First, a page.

Offline Ben Framed

  • Galactic Bee
  • ******
  • Posts: 3534
  • North Mississippi
Re: Swarm trap distance?
« Reply #26 on: February 01, 2020, 10:47:05 pm »
I had 4out last year with no luck. I think my main problem was I had foundation in all my frames. It was making my trap look smaller than it really was. This year I?m going to just put In starter strips. Change locations and try to put out a dz.

Nock, I am no expert on this subject.  But I will for your sake share with you the following.  I have watched videos where a fellow puts out jars, filled with sugar water feed,turned upside down with small holes drilled in the caps just as if one was feeding bees boardman style. He puts out in several different locations, that he may choose. He likes locations that is close to a water source and close to a good clean flyways such as gas and electrical rightways. What he does is goes around placing these feed bottles strapped to trees when he thinks he is in a good location. He goes back in a couple days making his rounds and monitors these feed bottle set ups noting bees are indeed covering these and how much feed was taken at each location. From this data he decides where there is a good feral hive hotspot and places his traps accordingly.  He uses at least one comb of old brood comb and swarm commander in each catch box. Hope that helps you.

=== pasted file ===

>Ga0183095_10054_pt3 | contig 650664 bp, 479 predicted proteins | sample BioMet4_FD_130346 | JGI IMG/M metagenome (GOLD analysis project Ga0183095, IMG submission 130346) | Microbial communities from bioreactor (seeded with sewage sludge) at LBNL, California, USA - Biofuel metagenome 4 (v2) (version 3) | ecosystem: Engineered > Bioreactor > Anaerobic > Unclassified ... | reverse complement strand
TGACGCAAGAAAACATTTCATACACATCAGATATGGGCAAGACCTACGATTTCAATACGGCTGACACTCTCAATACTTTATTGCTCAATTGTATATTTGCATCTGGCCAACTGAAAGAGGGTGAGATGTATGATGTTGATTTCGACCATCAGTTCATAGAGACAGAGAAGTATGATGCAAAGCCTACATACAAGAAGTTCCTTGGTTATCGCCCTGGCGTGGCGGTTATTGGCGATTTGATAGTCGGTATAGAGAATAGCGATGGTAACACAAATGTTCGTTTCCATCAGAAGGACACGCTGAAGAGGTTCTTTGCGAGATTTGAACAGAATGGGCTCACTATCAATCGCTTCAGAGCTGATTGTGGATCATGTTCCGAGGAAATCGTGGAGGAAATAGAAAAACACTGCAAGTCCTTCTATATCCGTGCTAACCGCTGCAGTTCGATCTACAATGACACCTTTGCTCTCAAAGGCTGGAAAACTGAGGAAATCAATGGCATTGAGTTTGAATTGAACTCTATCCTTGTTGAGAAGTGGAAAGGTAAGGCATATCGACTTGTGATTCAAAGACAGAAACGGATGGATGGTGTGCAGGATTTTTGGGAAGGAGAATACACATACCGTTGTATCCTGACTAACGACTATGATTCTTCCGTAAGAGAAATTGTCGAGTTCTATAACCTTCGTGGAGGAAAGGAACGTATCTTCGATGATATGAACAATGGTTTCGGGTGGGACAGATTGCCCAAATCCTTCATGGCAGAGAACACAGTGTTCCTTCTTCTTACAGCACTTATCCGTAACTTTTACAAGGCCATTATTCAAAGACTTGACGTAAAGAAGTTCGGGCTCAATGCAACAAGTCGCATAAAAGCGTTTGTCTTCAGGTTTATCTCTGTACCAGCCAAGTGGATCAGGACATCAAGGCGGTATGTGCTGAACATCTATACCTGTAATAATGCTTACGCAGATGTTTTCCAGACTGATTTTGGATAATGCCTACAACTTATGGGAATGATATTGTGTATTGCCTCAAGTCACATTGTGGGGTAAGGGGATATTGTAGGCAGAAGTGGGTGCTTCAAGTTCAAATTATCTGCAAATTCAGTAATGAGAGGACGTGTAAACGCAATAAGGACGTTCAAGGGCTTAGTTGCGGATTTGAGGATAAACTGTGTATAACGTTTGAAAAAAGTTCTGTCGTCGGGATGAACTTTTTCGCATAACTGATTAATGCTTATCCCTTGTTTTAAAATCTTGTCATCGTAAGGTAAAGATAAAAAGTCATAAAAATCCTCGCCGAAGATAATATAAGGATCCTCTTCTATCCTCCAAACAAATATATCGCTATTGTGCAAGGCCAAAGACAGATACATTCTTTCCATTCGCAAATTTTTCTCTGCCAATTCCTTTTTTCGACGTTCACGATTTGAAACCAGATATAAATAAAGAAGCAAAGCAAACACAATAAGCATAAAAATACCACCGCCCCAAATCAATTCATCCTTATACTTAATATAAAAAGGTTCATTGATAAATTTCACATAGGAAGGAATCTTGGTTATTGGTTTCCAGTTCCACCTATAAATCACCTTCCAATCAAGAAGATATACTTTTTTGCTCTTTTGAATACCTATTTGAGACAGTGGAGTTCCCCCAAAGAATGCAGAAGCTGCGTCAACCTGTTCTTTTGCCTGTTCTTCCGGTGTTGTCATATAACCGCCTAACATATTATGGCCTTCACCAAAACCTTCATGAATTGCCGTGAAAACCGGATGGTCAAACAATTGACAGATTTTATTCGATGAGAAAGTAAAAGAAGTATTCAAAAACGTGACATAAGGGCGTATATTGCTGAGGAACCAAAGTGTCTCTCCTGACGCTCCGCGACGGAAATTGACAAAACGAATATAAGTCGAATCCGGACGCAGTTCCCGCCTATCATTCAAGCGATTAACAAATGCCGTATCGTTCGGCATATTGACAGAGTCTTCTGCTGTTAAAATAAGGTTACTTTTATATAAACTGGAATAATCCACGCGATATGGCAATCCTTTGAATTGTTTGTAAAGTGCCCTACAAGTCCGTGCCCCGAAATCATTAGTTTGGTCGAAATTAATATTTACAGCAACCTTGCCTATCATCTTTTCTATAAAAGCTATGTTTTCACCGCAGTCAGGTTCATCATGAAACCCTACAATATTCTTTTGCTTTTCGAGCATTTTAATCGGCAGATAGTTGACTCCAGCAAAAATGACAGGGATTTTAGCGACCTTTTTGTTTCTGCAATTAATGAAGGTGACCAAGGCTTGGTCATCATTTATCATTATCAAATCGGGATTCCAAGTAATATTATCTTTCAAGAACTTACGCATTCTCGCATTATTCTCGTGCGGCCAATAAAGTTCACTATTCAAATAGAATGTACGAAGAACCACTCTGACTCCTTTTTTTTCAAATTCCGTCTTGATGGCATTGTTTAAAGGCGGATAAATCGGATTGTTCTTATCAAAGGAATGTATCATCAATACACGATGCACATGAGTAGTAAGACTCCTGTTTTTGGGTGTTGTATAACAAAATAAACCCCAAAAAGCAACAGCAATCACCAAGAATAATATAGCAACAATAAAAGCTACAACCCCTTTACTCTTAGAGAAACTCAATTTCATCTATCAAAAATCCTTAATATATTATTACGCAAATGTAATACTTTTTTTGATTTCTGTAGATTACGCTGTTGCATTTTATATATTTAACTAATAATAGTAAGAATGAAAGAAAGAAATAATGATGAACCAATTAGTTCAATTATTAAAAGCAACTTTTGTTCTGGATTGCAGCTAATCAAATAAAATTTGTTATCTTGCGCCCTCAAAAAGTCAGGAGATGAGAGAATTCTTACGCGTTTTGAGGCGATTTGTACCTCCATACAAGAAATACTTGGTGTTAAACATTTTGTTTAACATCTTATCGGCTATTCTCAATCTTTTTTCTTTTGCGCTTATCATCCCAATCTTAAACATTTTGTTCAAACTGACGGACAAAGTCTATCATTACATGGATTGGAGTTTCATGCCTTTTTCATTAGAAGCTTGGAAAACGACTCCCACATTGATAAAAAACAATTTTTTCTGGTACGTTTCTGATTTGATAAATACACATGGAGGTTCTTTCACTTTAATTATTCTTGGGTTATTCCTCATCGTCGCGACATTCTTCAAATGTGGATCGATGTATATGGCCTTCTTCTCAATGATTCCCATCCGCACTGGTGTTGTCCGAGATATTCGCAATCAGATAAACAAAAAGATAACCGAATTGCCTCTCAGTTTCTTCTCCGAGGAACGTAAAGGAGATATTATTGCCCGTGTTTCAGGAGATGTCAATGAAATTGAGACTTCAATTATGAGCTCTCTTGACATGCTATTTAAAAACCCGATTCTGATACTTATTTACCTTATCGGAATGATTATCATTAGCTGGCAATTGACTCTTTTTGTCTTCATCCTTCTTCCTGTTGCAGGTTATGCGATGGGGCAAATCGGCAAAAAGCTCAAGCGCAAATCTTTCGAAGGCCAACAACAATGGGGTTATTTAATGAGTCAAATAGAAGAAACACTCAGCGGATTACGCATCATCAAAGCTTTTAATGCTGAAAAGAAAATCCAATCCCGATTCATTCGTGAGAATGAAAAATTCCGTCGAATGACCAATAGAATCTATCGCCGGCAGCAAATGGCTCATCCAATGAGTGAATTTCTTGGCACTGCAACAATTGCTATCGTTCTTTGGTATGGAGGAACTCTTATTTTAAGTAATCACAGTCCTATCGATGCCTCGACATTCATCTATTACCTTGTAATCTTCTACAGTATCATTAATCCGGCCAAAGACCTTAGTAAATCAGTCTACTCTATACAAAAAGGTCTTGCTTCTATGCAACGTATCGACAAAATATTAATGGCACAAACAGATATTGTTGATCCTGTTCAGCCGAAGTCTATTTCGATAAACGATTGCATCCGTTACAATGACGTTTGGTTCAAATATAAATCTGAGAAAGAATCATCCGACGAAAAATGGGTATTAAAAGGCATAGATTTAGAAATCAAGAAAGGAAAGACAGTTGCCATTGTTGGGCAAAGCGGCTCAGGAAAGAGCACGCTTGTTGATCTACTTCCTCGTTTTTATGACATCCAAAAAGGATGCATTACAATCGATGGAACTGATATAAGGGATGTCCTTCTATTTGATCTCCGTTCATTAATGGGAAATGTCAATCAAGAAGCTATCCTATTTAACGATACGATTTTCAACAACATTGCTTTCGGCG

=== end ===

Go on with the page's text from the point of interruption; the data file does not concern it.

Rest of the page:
Phillip

Offline CoolBees

  • Queen Bee
  • ****
  • Posts: 1045
  • Gender: Male
Re: Swarm trap distance?
« Reply #27 on: February 01, 2020, 10:52:44 pm »

Seeb let me add, I like to treat after dusk when most bees are home making sure to get more bang for my treatment. There are different opinions on this, this is the way I prefer.

Kwalt. Good stuff, thanks for posting.

Phillip - I observed in my hives, when I do OAV treatments in the early mornings or evenings when the bees are clustered, the mite drop is far less than when I do it midday. The only reason I've come up with, is that the field bees are clustered tight around the brood nest in the mornings and evenings, blocking much of the OAV from reaching the core nurse bees where the bulk of the phoretic mites are hanging out. Just food for thought.